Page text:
BC Ministry of Finance
Tobacco and Fuel Tax System
While most of our partnerships are about developing relationships with clients and partners in the Indigenous Community, we also have worked to connect with partners in the technology space. Our biggest partnership was with Apps On Time (AOT) Technologies.
AOT are an integrated solutions specializing technology company based in Lekwungen territory. They’re one of the fastest growing and most skilled technology companies in Canada, and now have a presence in three countries as well as three provinces.
AOT reached out to us to partner for a project the BC Ministry of Finance was releasing an RFP for. It was to digitize the system where status First Nations people bought fuel and tobacco on reserve tax-exempt. The old system relied on an entirely paper-based system, where the retailers would have to do huge amounts of calculations and reports every week and send massive stacks of purchase receipts to the ministry. The ministry would then need to go through each purchase in BC, manually, to ensure everything was correct. Needless to say, this process was hugely time consuming and very inefficient, also resulting in many human-errors along the way.
AOT was hoping to include Indigenous voices in the creation of the system, so that the people affected by the system were represented within the actual creation of the technology. We were happy to join, to give the perspective of those purchasing the items, and to work on a large-scale system. We partnered with them, bidding on the RFP together, and winning it against many other respondents.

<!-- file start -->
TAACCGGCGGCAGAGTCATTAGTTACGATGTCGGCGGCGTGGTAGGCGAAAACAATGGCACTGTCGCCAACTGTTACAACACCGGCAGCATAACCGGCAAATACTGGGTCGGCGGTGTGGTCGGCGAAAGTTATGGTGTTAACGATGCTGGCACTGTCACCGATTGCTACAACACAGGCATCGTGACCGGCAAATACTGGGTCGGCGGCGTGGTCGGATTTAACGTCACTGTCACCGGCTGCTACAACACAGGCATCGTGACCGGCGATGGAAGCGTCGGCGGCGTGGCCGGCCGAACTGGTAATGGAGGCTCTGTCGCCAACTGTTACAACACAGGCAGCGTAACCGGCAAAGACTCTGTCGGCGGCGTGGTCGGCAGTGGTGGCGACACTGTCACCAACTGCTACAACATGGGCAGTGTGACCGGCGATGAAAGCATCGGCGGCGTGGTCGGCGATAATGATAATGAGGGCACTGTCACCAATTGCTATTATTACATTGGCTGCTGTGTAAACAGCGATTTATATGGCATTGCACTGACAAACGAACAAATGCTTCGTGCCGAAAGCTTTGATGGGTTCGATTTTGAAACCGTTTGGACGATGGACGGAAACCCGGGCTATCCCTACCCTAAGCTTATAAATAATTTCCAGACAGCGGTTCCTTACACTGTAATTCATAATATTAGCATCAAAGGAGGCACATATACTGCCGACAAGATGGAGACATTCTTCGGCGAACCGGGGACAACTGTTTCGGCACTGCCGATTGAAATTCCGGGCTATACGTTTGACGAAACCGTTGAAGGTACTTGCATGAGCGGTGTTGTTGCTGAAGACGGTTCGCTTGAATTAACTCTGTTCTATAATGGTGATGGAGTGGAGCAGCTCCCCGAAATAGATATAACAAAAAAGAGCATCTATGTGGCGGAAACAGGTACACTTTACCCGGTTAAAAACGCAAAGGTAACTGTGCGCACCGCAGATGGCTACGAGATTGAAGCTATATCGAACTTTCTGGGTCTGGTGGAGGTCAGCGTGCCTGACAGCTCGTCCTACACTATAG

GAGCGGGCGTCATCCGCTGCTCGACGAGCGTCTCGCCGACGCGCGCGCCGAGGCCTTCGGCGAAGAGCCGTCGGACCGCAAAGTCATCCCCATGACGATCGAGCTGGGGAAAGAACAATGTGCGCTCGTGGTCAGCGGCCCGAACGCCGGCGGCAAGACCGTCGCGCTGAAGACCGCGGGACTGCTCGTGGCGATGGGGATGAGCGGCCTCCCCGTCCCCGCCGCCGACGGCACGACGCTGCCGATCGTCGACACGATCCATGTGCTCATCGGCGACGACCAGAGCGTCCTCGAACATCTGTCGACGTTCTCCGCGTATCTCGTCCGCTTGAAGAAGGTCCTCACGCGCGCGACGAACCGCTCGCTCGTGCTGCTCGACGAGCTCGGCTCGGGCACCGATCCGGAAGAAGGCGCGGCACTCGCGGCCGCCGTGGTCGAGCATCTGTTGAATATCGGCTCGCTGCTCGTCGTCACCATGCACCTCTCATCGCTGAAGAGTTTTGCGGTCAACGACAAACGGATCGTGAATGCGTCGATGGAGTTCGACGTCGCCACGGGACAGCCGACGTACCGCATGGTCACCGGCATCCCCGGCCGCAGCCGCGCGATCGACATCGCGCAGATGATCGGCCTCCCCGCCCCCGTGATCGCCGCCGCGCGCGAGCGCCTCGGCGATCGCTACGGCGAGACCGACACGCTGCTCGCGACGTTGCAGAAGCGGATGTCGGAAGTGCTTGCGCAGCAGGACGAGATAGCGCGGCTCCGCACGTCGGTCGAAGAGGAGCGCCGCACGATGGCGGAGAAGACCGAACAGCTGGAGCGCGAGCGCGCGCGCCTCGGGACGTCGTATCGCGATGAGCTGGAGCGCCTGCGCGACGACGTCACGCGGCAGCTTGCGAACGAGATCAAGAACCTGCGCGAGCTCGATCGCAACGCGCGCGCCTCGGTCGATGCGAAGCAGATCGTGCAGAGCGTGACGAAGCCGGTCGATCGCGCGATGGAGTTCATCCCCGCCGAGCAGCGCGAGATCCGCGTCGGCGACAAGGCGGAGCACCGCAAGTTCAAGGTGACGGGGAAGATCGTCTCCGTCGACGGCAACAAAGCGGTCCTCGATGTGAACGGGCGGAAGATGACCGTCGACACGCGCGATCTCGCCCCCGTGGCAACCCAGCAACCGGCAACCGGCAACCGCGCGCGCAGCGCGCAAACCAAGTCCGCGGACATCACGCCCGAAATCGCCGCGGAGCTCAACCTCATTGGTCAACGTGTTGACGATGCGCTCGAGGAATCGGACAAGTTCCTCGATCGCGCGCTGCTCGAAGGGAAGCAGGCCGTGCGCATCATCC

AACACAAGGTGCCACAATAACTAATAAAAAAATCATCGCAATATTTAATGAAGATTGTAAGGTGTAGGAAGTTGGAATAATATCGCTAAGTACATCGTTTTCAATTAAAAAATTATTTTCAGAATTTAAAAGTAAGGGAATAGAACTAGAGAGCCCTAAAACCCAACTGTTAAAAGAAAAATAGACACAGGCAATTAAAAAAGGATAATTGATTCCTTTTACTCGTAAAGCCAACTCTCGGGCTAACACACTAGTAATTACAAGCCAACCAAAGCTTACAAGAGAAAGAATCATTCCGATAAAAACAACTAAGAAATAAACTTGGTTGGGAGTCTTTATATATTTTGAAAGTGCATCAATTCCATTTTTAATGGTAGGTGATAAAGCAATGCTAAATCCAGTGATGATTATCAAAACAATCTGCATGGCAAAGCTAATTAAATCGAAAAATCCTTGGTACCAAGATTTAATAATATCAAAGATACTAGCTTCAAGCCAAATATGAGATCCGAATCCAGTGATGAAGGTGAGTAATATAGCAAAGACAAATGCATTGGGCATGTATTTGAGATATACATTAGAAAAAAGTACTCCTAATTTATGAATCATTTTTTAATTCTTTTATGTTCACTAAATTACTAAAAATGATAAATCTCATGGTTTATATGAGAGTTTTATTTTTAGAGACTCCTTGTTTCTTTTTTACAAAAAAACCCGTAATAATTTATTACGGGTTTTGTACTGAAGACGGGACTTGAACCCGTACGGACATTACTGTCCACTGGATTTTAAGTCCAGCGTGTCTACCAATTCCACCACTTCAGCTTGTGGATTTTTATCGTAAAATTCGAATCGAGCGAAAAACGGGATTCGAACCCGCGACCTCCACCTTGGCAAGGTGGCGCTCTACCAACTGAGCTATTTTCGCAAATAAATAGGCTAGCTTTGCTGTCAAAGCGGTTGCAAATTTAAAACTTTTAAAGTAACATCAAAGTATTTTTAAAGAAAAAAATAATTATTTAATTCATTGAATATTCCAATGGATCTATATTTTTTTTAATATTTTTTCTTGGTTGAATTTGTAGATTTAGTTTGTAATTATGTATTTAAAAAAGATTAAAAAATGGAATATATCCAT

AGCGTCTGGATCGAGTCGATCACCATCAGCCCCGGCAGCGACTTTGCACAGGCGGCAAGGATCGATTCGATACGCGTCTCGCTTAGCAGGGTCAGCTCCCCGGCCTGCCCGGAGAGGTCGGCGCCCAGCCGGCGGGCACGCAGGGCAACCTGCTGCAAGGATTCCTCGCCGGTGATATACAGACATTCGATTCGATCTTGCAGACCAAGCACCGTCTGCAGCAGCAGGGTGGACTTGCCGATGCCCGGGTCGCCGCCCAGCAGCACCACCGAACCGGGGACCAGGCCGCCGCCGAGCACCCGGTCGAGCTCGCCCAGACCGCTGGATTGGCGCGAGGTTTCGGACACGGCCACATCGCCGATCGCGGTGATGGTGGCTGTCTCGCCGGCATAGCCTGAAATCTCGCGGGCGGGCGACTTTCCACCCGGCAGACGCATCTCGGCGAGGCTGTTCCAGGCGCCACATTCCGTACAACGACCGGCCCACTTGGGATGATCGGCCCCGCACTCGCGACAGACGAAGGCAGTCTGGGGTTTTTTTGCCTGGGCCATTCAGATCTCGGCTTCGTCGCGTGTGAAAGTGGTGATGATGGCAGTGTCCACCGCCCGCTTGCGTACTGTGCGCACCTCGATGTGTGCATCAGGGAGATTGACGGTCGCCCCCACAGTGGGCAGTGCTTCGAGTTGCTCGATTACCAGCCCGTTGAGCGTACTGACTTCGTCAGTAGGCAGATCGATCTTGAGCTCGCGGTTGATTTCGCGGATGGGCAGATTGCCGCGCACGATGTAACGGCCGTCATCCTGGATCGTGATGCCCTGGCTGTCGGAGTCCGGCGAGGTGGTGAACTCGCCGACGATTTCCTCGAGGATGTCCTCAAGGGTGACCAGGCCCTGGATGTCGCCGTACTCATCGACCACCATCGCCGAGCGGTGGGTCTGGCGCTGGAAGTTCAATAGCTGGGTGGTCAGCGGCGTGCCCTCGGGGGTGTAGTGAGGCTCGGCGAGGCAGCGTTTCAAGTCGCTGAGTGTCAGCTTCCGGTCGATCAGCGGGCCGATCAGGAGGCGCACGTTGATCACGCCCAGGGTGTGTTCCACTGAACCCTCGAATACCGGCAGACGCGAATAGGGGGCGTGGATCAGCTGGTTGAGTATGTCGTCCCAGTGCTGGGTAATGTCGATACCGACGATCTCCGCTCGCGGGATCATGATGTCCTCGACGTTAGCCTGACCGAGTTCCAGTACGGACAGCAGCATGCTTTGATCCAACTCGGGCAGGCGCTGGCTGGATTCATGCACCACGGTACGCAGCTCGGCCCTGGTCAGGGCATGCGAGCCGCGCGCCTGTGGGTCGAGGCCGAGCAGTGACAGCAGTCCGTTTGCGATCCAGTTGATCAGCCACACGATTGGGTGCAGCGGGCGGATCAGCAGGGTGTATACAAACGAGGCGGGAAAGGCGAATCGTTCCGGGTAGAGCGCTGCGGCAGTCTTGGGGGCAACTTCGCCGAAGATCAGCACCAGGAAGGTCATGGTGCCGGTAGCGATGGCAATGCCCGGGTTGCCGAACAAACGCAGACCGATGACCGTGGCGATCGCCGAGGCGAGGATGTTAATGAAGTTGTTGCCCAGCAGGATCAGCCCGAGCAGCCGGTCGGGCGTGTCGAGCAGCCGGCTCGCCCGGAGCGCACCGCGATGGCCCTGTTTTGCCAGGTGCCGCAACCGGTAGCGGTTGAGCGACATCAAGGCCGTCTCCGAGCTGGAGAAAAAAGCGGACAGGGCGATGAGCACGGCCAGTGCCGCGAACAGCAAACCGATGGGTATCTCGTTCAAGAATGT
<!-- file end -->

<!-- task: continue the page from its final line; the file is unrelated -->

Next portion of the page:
Working on the project, we helped design the system and travelled throughout BC to more than 50 retailers, from Vancouver all the way up the Yukon, meeting with stakeholders and retailers to ensure their needs were met. We came up with an elegant tablet solution to check status numbers against the federal database, and then in real time record payments directly to the ministry. This allowed the retailers to not have to worry at all about the reporting, easing their and the ministry’s administrative load, and increasing efficiencies throughout the entire program.
In partnering with AOT, we learned so much about how technology companies were run, what were important things to think about, and learned about new technologies, practices, and policies. AOT learned from us too, about Indigenous issues and perspectives, and how to better work with indigenous businesses and on Indigenous-related projects. In fact, AOT made Truth and Reconciliation Day (September 30th) a paid holiday for the company ahead of the government’s implementation of it.
Since we finished our time on the project, we’ve stayed in touch with AOT about potential future partnering opportunities as well as informally. We receive advice and encouragement from them. Building partnerships within the space helps to inform businesses without much Indigenous experience about Indigenous issues, and we always promote tech businesses get involved in Indigenous spaces, initiatives, and take proactive approaches to reconciliation.